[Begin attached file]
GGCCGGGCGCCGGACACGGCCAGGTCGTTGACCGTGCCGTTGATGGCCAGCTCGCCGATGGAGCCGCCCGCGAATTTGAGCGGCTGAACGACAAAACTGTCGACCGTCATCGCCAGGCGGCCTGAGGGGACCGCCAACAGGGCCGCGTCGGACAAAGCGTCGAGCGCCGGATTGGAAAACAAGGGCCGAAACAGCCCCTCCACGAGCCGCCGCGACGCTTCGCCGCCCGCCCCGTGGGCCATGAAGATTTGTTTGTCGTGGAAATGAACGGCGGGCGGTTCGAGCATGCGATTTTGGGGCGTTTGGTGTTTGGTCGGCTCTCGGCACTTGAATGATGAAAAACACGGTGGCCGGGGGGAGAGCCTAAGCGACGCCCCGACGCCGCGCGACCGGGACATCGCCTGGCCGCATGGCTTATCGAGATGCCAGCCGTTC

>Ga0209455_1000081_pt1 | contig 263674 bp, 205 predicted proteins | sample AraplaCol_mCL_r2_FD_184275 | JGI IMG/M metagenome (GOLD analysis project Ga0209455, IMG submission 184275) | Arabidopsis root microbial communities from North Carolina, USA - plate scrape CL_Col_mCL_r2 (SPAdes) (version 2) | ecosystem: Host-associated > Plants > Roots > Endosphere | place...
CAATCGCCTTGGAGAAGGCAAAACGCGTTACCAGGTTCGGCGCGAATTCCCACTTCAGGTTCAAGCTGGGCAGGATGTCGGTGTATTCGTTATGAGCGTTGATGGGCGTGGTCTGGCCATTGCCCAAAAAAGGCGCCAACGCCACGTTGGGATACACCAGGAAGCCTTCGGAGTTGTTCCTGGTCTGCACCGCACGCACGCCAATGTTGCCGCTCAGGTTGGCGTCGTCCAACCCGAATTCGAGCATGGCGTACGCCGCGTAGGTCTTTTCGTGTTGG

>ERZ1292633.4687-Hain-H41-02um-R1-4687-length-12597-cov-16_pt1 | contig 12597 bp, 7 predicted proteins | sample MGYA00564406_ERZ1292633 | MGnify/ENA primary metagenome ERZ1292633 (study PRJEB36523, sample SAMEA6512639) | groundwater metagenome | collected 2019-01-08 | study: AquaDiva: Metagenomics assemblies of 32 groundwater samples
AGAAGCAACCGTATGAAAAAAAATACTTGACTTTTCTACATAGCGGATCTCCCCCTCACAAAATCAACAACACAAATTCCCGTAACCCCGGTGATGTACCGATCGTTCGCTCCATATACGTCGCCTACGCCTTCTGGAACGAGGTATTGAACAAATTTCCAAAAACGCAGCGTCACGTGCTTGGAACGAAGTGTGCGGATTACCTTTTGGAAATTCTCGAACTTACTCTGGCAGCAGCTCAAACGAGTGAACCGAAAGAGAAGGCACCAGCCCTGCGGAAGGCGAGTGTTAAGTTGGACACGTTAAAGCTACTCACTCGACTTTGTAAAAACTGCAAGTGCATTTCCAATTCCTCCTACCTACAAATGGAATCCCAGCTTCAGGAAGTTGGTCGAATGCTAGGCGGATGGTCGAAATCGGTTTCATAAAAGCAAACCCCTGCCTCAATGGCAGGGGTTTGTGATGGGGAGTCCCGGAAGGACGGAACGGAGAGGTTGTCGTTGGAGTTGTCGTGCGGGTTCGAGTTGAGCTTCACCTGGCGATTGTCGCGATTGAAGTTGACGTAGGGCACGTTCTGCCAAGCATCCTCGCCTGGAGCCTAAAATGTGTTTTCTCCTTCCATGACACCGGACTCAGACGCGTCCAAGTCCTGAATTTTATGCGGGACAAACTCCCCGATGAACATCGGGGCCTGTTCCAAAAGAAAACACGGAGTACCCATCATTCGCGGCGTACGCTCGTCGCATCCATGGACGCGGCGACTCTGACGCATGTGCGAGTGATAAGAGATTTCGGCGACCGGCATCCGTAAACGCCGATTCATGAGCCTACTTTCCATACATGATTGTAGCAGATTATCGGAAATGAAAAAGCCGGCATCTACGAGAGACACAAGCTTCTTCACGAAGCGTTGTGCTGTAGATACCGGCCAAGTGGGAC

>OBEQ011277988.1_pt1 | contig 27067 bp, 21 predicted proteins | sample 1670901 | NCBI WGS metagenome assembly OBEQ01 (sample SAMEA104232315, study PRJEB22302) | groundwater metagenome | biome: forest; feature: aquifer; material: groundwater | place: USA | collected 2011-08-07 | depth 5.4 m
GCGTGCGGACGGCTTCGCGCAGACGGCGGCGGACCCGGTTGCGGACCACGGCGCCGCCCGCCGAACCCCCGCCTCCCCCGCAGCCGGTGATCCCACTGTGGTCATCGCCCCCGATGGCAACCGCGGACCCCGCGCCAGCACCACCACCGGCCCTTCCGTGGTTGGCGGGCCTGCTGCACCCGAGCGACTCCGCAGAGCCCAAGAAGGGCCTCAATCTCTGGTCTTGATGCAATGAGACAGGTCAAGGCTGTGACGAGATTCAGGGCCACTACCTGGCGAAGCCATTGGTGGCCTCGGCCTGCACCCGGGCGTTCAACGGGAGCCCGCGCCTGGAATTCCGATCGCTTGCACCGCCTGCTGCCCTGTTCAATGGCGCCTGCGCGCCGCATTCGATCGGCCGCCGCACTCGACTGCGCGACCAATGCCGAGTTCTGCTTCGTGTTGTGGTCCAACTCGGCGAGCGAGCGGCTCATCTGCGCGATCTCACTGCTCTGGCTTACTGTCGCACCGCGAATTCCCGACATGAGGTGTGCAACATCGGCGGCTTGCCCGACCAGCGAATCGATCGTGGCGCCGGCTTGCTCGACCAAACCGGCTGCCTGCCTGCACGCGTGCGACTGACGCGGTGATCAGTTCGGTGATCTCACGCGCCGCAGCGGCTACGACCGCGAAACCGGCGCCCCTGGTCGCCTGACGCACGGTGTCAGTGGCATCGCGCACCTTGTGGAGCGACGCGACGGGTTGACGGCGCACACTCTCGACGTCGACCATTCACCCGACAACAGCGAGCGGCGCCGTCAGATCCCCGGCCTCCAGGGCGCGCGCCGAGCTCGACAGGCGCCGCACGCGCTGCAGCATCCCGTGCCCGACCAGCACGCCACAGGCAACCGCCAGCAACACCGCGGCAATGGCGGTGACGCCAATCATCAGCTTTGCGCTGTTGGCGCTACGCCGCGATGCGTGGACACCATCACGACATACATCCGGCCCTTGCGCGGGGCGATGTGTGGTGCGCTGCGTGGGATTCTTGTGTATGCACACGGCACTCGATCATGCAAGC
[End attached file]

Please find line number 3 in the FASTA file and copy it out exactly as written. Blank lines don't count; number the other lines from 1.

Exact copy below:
CAATCGCCTTGGAGAAGGCAAAACGCGTTACCAGGTTCGGCGCGAATTCCCACTTCAGGTTCAAGCTGGGCAGGATGTCGGTGTATTCGTTATGAGCGTTGATGGGCGTGGTCTGGCCATTGCCCAAAAAAGGCGCCAACGCCACGTTGGGATACACCAGGAAGCCTTCGGAGTTGTTCCTGGTCTGCACCGCACGCACGCCAATGTTGCCGCTCAGGTTGGCGTCGTCCAACCCGAATTCGAGCATGGCGTACGCCGCGTAGGTCTTTTCGTGTTGG